The Complete Guide To Bike Handlebars: 7 Key Handlebar Styles

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They might not be the first thing that comes to a cyclist’s mind when getting excited about their dream bike, but the humble bike handlebars play an essential role in adapting a bike to its purpose.

From butterfly bars to bullhorns, all bike handlebars have their strengths and weaknesses. Aero bars might be perfect for a Tour de France Time Trial, but they’d be an absolute disaster on a twisty, technical mountain bike trail!

To give you the lowdown on the key bike handlebar types every cyclist should know, we’ll be walking you through the pros, cons, and purposes of:

  • Flat Bars
  • Drop Handlebars
  • Bullhorn Bike Handlebars
  • Butterfly Bars
  • BMX Handlebars
  • Riser Handlebars
  • Aero Bars

Ready to get clued up on bike handlebars?

Let’s get started!

Complete Guide to Bike Handlebars - Title Image

#1. Flat Bars

Flat bars might be seen in many ways as the ‘standard’ handlebars by new cyclists. They’re commonly found on kids’ bikes, so most of us will have first learned to ride a bike with flat handlebars.

They’re the most simple design out there, consisting only of a straight(ish) tube which often has a slight bend towards the rider (known as the sweep angle).

Flat bars are well suited for use as mountain bike handlebars, and are also used often on hybrids and some ‘fixie’ bikes.

Flat Bars: The Pros

  • Solid Riding Position – when you ride with flat bars, you can brace yourself strongly against them and put a lot of weight into them. This makes them well-suited as mountain bike handlebars due to the rough, bumpy downhill terrain of off-road trails.
  • Control – flat bars are accurate and intuitive to steer with, especially at slow speeds, which makes them ideal for technical trail riding.
  • Simplicity – flat bars are (usually) cheaper, sturdy, and versatile. It’s easy to attach brake and gear levers, or any other accessories you might want such as a GPS.

Flat Bars: The Cons

  • Speed – when trying to ride fast on a bike, aerodynamics are incredibly important. The upright position flat bars force you to ride in makes your body act like a big parachute, holding you back.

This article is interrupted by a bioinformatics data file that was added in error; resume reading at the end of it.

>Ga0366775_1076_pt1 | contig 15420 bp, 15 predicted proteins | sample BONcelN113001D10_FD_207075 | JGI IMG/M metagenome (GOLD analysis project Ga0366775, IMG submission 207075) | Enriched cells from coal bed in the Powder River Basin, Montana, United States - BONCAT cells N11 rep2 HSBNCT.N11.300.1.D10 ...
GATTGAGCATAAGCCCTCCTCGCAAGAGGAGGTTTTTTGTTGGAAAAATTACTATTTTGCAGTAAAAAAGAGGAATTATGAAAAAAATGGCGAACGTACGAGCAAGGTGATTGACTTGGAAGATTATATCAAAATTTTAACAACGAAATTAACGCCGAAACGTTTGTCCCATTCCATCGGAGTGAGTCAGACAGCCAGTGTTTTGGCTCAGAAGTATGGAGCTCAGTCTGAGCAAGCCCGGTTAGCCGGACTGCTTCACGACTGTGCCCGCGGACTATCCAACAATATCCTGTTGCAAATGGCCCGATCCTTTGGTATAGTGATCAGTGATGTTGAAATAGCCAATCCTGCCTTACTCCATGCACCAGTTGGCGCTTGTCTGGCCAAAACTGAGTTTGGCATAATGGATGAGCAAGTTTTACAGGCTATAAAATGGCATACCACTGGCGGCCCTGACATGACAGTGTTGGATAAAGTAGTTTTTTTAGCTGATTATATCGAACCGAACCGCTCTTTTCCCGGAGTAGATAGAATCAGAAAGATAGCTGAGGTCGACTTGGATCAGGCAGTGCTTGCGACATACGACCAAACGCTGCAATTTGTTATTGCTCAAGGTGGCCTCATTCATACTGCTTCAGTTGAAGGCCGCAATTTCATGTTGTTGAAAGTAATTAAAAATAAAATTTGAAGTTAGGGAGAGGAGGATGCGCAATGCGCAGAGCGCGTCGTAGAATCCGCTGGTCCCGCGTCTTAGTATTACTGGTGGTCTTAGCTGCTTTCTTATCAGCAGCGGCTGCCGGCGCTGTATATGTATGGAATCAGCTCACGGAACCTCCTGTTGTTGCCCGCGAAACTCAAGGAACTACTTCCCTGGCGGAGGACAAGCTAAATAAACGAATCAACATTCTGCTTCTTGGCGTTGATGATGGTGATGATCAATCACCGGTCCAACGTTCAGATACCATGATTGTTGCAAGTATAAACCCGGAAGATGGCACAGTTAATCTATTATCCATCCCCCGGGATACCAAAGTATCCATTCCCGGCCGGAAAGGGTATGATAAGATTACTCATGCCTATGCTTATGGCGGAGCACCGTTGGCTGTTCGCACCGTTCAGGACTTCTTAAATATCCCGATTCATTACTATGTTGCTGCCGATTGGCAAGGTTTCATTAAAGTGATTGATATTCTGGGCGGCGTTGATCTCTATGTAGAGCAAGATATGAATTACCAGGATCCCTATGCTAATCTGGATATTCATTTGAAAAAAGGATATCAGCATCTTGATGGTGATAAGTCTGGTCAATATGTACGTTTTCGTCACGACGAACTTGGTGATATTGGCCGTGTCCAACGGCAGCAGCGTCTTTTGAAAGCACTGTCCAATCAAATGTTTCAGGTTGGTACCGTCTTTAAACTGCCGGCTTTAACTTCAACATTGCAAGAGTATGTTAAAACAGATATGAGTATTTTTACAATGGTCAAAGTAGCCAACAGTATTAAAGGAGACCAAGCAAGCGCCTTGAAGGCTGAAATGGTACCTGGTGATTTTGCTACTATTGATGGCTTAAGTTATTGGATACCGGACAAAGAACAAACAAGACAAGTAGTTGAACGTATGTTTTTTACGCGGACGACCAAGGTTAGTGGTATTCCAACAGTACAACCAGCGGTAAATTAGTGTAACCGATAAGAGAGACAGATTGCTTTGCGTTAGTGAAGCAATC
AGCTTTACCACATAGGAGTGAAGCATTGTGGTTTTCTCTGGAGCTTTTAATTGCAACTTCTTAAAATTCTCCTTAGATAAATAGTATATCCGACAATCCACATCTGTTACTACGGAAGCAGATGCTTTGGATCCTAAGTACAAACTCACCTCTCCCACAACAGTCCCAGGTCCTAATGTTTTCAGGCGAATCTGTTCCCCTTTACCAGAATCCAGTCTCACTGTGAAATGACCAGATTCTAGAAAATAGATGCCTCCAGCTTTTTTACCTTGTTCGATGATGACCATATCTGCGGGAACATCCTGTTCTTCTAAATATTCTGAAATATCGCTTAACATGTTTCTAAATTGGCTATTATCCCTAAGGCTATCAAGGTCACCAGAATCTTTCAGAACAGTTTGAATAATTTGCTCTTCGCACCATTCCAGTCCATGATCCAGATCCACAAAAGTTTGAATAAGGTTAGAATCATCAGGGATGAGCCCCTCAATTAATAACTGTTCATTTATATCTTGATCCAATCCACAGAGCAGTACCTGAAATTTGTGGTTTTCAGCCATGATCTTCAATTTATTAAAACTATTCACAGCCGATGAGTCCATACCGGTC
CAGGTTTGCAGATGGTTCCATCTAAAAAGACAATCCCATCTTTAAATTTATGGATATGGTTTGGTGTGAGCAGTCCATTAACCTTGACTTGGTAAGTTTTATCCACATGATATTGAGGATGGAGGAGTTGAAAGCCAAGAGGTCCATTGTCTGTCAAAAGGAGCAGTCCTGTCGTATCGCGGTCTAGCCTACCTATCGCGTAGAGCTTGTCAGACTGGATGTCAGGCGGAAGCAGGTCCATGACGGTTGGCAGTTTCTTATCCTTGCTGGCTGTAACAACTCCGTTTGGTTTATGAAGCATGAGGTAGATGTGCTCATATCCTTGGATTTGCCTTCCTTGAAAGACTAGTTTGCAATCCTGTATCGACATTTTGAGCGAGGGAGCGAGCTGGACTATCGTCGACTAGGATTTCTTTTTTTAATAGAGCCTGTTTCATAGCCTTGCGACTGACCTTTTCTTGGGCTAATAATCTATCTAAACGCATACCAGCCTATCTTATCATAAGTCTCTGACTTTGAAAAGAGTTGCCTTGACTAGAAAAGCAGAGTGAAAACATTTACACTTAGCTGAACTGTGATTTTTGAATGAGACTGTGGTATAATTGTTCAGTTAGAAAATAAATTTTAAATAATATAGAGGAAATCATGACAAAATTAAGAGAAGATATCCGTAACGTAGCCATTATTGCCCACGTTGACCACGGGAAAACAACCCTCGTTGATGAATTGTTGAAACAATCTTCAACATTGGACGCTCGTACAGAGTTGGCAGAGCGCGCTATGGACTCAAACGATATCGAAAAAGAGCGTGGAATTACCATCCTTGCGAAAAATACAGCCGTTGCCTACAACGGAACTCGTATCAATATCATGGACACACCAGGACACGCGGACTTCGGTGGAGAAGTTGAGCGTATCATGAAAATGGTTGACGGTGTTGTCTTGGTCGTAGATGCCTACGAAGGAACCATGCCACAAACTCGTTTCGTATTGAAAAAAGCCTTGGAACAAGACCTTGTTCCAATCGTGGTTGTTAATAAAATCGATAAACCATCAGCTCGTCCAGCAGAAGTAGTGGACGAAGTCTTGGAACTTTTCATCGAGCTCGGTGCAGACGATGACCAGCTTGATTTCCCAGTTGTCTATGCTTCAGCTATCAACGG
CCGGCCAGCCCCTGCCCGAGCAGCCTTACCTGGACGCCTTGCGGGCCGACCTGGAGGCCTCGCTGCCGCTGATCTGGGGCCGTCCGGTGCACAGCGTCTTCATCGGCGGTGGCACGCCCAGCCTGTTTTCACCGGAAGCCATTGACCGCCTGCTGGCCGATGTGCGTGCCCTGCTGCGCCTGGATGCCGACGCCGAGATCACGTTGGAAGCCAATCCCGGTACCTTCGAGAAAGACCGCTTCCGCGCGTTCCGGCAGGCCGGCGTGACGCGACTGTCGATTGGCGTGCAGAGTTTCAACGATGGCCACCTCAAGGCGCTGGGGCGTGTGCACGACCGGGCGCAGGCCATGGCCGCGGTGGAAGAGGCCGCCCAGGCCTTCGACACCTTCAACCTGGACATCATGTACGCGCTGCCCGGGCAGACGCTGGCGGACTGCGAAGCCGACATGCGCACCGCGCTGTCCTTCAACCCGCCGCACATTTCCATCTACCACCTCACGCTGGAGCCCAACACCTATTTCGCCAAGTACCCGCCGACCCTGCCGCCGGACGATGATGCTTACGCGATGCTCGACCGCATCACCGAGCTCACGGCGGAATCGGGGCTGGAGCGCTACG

• Comfort – on long rides, it can help your comfort in the saddle if you’re able to shift your riding position by changing your grip on the handlebars. With flat bars, you only really have one grip position,so they’re not ideal for multi-day trips such as bikepacking tours.
A set of black drop handlebars fixed to a road bike.

#2. Drop Handlebars

Drops are the other type of handlebar you’ll see cropping up all over the place, alongside flat bars.

Drop handlebars have a flat middle section attached to the stem, which curves down and towards the rider at each end. They usually have lever hoods that house the brake and gear levers, and offer the rider an alternative grip.

Drop handlebars allow for an aerodynamic riding position as well as the ability to leverage yourself against them to put extra power through the pedals while sprinting. This makes them the standard choice for road bike handlebars and track bike handlebars.

Drop Handlebars: The Pros

  • Aerodynamic – drop bars let you tuck down your riding position, making your body shape more slippery through the air and letting you cycle faster.
  • Versatile – there are a few different grip positions available on drop bars. This means you can tuck down on the flats, but opt for a more comfortable upright position while climbing or resting, making them well adapted to road racing.
  • Stylish – let’s face it, we all want our bike to be the envy of other cyclists on the road! With their sleek, elegant styling and classic bike pedigree, drop handlebars certainly fit the bill.

Drop Handlebars: The Cons

  • Less Agile – drop handlebars aren’t as nimble for slow, tight turns as flat bars, making them less suited to technical trail riding.